Josef Newgarden’s journey to the 11th NTT IndyCar Series race win of his career was as much a carefully considered chess match as it was an all-out display of speed around the tightest street circuit on the calendar.
Though an early engine failure meant he was unable to challenge Newgarden at the front of the field, Ryan Hunter-Reay was first to comment on the prospects of Firestone’s red-sidewalled alternate tires being a means to reaching the front on the streets of St. Petersburg.
“I don’t think anybody has run them long enough to really know if they hold on after that, but they definitely drop off as they’re engineered to do,” Hunter-Reay said after Friday’s practice outings about the lifespan of red tires. “So I don’t know. Reds always drop off, it’s just a matter of how much. We’ll see tomorrow.”
Beyond starring in qualifying the following day, red-sidewalled tires proved key in Sunday’s race. Each of the 24 cars started the 110-lap Firestone Grand Prix of St. Petersburg on reds, but only one took the green flag fitted with red tires used earlier in the weekend: Newgarden’s No. 2 Hitachi Chevrolet.
“Everyone seemed quite timid on the reds today,” Team Penske’s American pilot commented after the race. “Everyone started on reds like they were just gun shy about what was going to happen with them, whether it was they were going to go off (degrade) or they just didn’t think they were good on the reds.
“We saw that and, honestly, when we saw the sheet that everyone was starting on new reds, it made us think about our decision and, because we started on used reds, that essentially locks you in: You have to run a set of new. So we knew he had to do two stints on reds but we wanted to be different. We wanted to have the ability, once the track rubbered in, to do something different and put those on and jump people.
“That’s why at the beginning of the race I was just patient. I knew we had something up our sleeve there and that was really our strategy. What you saw us do today was our strategy going into it.”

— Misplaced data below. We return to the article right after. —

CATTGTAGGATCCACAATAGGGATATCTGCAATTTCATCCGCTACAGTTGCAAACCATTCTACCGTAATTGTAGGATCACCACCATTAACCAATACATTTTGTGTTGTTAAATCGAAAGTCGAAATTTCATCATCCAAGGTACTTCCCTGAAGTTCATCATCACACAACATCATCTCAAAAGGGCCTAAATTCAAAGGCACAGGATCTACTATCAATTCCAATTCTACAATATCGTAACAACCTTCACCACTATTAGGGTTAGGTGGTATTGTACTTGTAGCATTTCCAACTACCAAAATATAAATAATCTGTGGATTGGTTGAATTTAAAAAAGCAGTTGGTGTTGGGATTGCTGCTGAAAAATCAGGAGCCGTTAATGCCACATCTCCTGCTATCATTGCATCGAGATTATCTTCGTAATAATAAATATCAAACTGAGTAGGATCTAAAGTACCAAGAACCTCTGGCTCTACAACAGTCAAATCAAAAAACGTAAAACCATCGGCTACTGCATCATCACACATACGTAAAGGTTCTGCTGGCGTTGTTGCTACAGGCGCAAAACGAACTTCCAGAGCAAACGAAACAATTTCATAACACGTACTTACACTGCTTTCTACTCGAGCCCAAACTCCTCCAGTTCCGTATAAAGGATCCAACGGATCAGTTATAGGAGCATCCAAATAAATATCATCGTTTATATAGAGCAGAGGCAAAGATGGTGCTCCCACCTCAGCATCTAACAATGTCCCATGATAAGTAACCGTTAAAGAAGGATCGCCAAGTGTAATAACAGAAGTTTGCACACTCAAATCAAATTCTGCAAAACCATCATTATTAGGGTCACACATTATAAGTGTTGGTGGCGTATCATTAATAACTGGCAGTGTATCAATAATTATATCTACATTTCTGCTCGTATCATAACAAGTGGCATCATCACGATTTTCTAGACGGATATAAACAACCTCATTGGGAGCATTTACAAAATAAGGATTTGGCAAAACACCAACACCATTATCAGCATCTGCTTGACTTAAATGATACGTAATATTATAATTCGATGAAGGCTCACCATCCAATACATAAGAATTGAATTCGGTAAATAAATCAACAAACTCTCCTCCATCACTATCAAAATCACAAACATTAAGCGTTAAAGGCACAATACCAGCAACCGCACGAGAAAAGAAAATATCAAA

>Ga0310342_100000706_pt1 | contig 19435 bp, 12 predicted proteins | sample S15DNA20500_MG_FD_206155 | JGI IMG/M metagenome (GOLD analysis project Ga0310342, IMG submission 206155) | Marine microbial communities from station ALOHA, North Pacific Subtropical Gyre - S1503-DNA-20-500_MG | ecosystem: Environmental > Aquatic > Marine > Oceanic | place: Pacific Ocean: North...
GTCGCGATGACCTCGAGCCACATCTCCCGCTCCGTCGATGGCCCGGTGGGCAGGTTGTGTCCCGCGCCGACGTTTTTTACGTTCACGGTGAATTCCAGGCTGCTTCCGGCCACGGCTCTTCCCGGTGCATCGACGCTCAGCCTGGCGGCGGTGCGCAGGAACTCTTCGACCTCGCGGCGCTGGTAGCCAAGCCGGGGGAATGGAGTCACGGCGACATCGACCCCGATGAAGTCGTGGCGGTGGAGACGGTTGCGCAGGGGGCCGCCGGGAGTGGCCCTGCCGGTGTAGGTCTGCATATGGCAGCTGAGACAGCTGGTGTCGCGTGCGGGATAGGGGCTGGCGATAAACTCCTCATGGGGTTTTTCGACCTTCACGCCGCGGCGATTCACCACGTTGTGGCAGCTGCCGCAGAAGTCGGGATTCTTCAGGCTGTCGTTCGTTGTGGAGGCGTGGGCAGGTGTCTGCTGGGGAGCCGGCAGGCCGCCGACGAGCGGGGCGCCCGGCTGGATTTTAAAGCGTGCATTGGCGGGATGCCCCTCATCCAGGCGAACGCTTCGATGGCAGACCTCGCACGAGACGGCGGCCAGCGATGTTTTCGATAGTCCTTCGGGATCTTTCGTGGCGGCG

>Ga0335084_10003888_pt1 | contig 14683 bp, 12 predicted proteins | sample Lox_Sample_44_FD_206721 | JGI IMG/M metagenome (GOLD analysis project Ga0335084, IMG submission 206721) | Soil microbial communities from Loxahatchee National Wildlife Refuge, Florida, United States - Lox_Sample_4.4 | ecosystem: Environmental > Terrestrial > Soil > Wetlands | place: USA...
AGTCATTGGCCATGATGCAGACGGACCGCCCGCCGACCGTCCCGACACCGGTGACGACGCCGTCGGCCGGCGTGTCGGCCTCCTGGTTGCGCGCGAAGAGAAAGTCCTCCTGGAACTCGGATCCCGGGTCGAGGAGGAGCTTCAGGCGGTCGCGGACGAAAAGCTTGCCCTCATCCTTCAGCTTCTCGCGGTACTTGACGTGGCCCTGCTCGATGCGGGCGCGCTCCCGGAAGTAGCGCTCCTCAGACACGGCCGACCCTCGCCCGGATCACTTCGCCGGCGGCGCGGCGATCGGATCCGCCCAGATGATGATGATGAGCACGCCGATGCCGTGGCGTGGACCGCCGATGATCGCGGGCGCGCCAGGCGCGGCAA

The pre-planned approach allowed Newgarden to maintain control of the race during two of its three pit stop cycles, even when he wasn’t scored as the leader. After setting the fastest lap of the race just before the Lap 55 halfway mark, Newgarden visited pit lane for his second time on Lap 56 and paused while his crew installed the race-defining set of tires.
“Where we ripped a big (gap) was just on red tires and, when we went out on brand-new reds, we were able to open up a huge chunk and it was just really good timing and positioning and once we established that gap, it was about managing it, really,” Newgarden said of the gap back to second-place finisher Scott Dixon. “We didn’t have to blow it wide open and we didn’t need to see it shrink too quickly but we let it seesaw back and forth how it needed to.”
After Newgarden’s 23 competitors met the requirement of using new reds during the race’s first laps, only fellow Americans Spencer Pigot and Marco Andretti used another set later on. Still, Newgarden’s first-stint tires were the only already-broken-in reds used on the first race day of 2019.
Whereas Will Power used a pre-qualifying nap to help him secure the first NTT P1 Award of the season, Newgarden and Cindric found where they could have an advantage of their own and seized the opportunity. Their next chance to overcome the unrelenting competition in IndyCar will arrive March 24 at Circuit of The Americas.
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